After a dozen mail bombs were sent to prominent Democrats (including President Barack Obama) and critics of President Trump, authorities arrested Cesar Sayoc for constructing and sending the devices. INTO delved into Sayoc’s past, discovering numerous homophobic and transphobic social media posts — and interviewed his lesbian former boss about the threatening, anti-gay comments he repeatedly made to her.


A Department of Health and Human Services memo leaked to the New York Times revealed Trump administration plans to legally define gender to match the genitals a person is born with, effectively erasing transgender, nonbinary, and intersex people from existence as far as the law is concerned. 


The 2018 midterm elections saw more LGBTQ candidates, and more LGBTQ winners, than ever before in U.S. history. 


INTO took the unusual step of reporting on its parent company after Grindr president Scott Chen posted controversial remarks about same-sex marriage on Facebook. Fallout from the report led to some employees resigning from their jobs. 


After a caravan of LGBTQ migrants broke away from the larger migrant caravan headed for the U.S. border, INTO’s Mexico reporters went inside to find out why — and followed them to Tijuana to witness a mass marriage.  


Immigration and Customs Enforcement (ICE) refused to release a legally-mandated report on the death of transgender woman Roxsana Hernandez, who died in custody in May. After an independent autopsy revealed that Hernandez appeared to have been beaten while in handcuffs before her death, ICE tried to discredit the doctor who performed the autopsy — and insisted that its statements remain off the record. INTO took the rare step of refusing to adhere to an off-record agreement. 


Taiwan voters decided to ban same-sex marriage in surprise upset referendum, after anti-LGBTQ groups (aided by powerful American conservative organizations) spent $33 million to sway votes. INTO reporter Nico Lang traveled to Taiwan for a series of reports from the ground. 

Dearly Beloved, The Wrong Ex Wants Me Back

In this week’s Dearly Beloved, the advice column from author Michael Arceneaux, our dear reader wants direction on what to do about an ex he can’t shake. To all the letters Dearly Beloved received in 2018, “get over your throwback bae” was my most common answer. In 2019, are we going to do better? Not to be Pessimistic Pat, but probably not. Still, help is on the way.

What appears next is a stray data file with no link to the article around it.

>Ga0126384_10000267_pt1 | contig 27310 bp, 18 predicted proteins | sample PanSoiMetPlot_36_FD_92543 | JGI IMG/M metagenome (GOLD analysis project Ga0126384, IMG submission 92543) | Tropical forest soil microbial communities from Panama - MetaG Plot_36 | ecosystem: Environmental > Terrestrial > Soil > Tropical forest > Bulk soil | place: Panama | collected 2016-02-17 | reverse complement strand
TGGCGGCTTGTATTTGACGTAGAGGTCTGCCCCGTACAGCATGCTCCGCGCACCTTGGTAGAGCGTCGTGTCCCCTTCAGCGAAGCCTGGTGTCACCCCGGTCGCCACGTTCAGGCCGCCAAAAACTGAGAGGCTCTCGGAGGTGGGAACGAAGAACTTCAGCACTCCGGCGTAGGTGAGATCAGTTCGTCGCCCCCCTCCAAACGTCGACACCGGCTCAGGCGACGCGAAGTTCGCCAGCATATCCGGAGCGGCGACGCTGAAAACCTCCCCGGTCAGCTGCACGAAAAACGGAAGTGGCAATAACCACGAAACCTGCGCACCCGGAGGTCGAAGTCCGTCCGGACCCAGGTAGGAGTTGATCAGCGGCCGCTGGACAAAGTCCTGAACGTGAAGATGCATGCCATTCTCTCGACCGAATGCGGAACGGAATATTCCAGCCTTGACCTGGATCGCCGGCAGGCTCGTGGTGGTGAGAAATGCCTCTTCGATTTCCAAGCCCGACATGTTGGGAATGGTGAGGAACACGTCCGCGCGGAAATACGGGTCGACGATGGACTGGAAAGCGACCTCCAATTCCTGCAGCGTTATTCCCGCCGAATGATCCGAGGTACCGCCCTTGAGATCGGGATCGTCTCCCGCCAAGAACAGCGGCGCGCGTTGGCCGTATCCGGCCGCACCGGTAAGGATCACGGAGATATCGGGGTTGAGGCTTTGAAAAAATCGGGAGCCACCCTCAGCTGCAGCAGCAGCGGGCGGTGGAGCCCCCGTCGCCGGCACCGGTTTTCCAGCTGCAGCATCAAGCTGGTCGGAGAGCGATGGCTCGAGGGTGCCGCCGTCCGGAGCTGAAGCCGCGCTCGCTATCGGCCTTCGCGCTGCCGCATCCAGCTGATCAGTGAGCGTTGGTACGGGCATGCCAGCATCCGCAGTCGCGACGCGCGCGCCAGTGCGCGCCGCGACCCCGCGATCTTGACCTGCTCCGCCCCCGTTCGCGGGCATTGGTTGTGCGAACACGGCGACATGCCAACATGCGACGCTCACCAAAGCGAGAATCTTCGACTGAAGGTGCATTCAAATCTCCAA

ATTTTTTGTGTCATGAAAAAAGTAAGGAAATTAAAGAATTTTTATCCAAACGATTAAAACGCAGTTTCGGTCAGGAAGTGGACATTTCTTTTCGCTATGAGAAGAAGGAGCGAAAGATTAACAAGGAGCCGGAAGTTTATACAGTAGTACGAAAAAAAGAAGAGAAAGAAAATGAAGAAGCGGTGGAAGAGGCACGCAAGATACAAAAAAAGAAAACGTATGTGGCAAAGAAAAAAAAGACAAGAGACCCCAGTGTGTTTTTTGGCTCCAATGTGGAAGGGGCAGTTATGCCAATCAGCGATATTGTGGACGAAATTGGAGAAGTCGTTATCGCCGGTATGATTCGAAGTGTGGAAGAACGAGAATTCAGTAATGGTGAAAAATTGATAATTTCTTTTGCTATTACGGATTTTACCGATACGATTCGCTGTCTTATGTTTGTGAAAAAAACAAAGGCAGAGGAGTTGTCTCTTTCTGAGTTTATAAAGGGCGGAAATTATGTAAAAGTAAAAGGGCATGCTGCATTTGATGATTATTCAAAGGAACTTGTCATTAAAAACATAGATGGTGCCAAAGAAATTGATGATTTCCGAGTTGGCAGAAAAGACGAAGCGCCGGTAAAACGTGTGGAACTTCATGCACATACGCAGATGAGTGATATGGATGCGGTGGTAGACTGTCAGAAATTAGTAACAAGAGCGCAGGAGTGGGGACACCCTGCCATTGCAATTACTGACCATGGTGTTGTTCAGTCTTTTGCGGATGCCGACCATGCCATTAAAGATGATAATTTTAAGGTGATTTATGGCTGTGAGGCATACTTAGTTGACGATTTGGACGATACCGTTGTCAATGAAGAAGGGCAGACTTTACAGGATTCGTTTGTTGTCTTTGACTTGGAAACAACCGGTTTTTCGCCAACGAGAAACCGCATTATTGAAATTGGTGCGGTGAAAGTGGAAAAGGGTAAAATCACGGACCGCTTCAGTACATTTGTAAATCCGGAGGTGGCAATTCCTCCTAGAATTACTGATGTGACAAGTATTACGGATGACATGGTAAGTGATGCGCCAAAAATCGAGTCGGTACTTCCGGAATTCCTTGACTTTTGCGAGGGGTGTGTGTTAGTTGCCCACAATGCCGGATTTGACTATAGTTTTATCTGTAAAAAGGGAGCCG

If you want Michael’s advice, just email him at [email protected] with your question. Just be sure to include SPECIFICS, and don’t forget to start your letter with Dearly Beloved!

It’s a thing.


Dearly Beloved,

It’s been eight months and I can’t get over my last ex. He always seems to find his way to me mentally. I want him back in my life, but I know he won’t come back. My first ex came back into my life and I’m not sure what for. I feel as though there’s some sign I’m missing, but I wanted to seek advice before digging any further into it. 

A little info: my first ex broke up with me because he felt as though we weren’t compatible and he was very nervous and shy with me. My second absolutely adored me. We began to fall in love, but we broke up because his parents didn’t want us dating. We would secretly talk to each other for a few weeks before he said he no longer had feelings for me.



Dear Jacob,

There’s no better way to start a new year than by abandoning the bullshit of  the year before.

With respect to your first ex, I will say good for you having someone that dumped you crawl his goofy ass back your way to ask for a second chance. Sometimes people learn from their mistakes and you remember forgiveness can be so beautiful. Other times, it’s nice to just do a victory lap around someone who wasted your time.

As for the second ex, I think you need to run in the opposite direction of him. While I get that you two have a connection and chemistry, you have three people against you: his parents, and, apparently, the man himself. Perhaps his lack of interest now stems from the parental pressure, but either way, he’s communicated to you that he no longer has feelings for you.